Demeaning someone is not the way to encourage them to be healthier. No good comes out of being fit at the expense of shattering your self-esteem. What’s ironic that often body-shamers themselves struggle with self-acceptance.
Skin colour is another such criteria. People who have darker skin are constantly told to use certain remedies to lighten their skin. Women, in particular, are told to do so to be attractive enough for marriage meetings. There are so many advertisements showing people who were sad when they had dark skin but immediately become happier when their skin lightens. Often women are even expected to not show signs of ageing!
These are all things that get in the way of accepting your body. They exclude so many people by setting up these ‘norms’. Many people are born in hotter places and hence, have a naturally dark complexion. Who are we to tell them that their appearance is not acceptable?
First, it is important to note that body acceptance is different from body positivity. There is nothing harmful about body positivity, which aims at treating all bodies as equal and counting them all under the umbrella of beautiful. However, this can create pressure to always like yourself. A person may feel forced to find positives on days where they just don’t like themselves.
Body acceptance leans more towards forming a personal relationship with your body. It does not mean thinking of your body as attractive, but simply accepting it as yours. It means looking at what your body can do, instead of focusing on how it looks.
Body acceptance means acknowledging the discomfort. It means accepting the insecurities that come with your body. If on a particular day you feel like you don’t like how your thighs look, you don’t have to force yourself to like them. Instead, you can just accept that on that particular day, you don’t like them. You can still accept that they are yours and some days, you will feel comfortable with them too.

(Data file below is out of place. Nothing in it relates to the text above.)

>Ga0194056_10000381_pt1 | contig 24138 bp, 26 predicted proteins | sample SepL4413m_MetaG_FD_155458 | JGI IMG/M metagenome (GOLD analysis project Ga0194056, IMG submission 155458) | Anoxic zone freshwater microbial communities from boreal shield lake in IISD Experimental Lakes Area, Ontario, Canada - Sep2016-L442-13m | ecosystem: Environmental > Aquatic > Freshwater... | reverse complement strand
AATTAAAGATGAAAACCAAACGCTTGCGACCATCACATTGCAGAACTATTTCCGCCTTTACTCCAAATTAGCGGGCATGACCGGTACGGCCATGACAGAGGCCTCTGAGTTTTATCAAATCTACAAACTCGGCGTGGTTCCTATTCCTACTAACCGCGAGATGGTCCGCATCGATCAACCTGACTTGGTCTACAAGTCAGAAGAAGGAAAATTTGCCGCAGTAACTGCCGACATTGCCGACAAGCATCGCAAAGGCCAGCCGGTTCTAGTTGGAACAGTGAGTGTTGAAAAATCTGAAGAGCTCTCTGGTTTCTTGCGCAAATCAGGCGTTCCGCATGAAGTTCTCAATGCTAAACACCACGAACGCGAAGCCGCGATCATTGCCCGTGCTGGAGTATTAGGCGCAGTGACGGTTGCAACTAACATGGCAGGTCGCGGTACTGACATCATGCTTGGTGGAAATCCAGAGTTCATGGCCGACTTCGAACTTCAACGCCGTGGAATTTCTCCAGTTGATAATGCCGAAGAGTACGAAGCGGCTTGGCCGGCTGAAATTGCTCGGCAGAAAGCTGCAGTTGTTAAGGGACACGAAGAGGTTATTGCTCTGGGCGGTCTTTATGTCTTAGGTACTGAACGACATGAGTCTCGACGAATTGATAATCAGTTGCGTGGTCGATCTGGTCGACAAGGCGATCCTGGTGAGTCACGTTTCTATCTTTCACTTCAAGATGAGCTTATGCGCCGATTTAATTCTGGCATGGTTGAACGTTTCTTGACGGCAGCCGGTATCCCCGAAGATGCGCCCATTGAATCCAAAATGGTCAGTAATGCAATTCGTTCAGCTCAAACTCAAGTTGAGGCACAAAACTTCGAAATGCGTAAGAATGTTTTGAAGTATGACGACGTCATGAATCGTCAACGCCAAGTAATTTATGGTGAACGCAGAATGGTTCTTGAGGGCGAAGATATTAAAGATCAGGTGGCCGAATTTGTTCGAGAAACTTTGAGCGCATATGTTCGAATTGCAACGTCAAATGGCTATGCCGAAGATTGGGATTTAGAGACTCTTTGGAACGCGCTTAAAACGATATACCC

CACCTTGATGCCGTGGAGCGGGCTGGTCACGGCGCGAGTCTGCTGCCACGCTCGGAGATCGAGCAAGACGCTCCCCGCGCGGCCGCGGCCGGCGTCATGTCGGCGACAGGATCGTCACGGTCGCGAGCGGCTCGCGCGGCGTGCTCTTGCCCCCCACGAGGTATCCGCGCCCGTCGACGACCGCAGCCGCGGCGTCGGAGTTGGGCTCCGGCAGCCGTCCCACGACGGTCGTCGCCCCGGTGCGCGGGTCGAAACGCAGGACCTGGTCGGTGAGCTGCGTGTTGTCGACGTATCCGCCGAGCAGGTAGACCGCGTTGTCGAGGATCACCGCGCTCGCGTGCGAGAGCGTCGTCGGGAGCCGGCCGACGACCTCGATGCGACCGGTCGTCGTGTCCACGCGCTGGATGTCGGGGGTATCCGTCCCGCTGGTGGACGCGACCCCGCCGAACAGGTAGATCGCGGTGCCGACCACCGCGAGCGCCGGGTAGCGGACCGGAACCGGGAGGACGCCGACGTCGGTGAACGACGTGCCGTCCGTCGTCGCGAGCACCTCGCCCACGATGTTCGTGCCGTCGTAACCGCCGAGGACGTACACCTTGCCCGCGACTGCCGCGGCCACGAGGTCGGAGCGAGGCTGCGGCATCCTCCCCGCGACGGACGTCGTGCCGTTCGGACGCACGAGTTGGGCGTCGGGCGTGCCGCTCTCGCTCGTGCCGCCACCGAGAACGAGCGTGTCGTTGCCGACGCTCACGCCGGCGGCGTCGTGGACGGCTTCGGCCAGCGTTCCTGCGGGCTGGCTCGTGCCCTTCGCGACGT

Body acceptance is a journey. It means learning to accept your body through all the fumbles that come in the way.
Broken does not have to be beautiful for us to accept. Broken can just be broken and still deserve to exist just as much.
The first step to accepting your body is to realize that it is yours and yours alone. Nobody else gets to decide anything for you. This means that you are allowed to wear your skin the way you want to. You don’t have to change it to fit anyone else’s comfort but your own.
If having your body the way it does not feel wrong to you, then so be it. If a certain type of clothing makes you more comfortable, go for it. If your gender identity does not align with your biological sex and you think transitioning will help you feel okay, then do that. If getting tattoos or colouring your hair is your way of expression, then go get them.
Learning to accept your body does not mean you have to adjust with yourself the way you are. It means accepting that this body, with all its strengths and weaknesses, is yours to take care of and you should do that in any way that you want. It means accepting that you, your body and soul are walking on this path of self-acceptance side by side.
It’s okay if some days you get tired and want to rest. It’s okay if some days you just can’t bear to look at yourself. Tomorrow is always a new day.
Someday there will be a tomorrow where you will feel at home in your bones once again.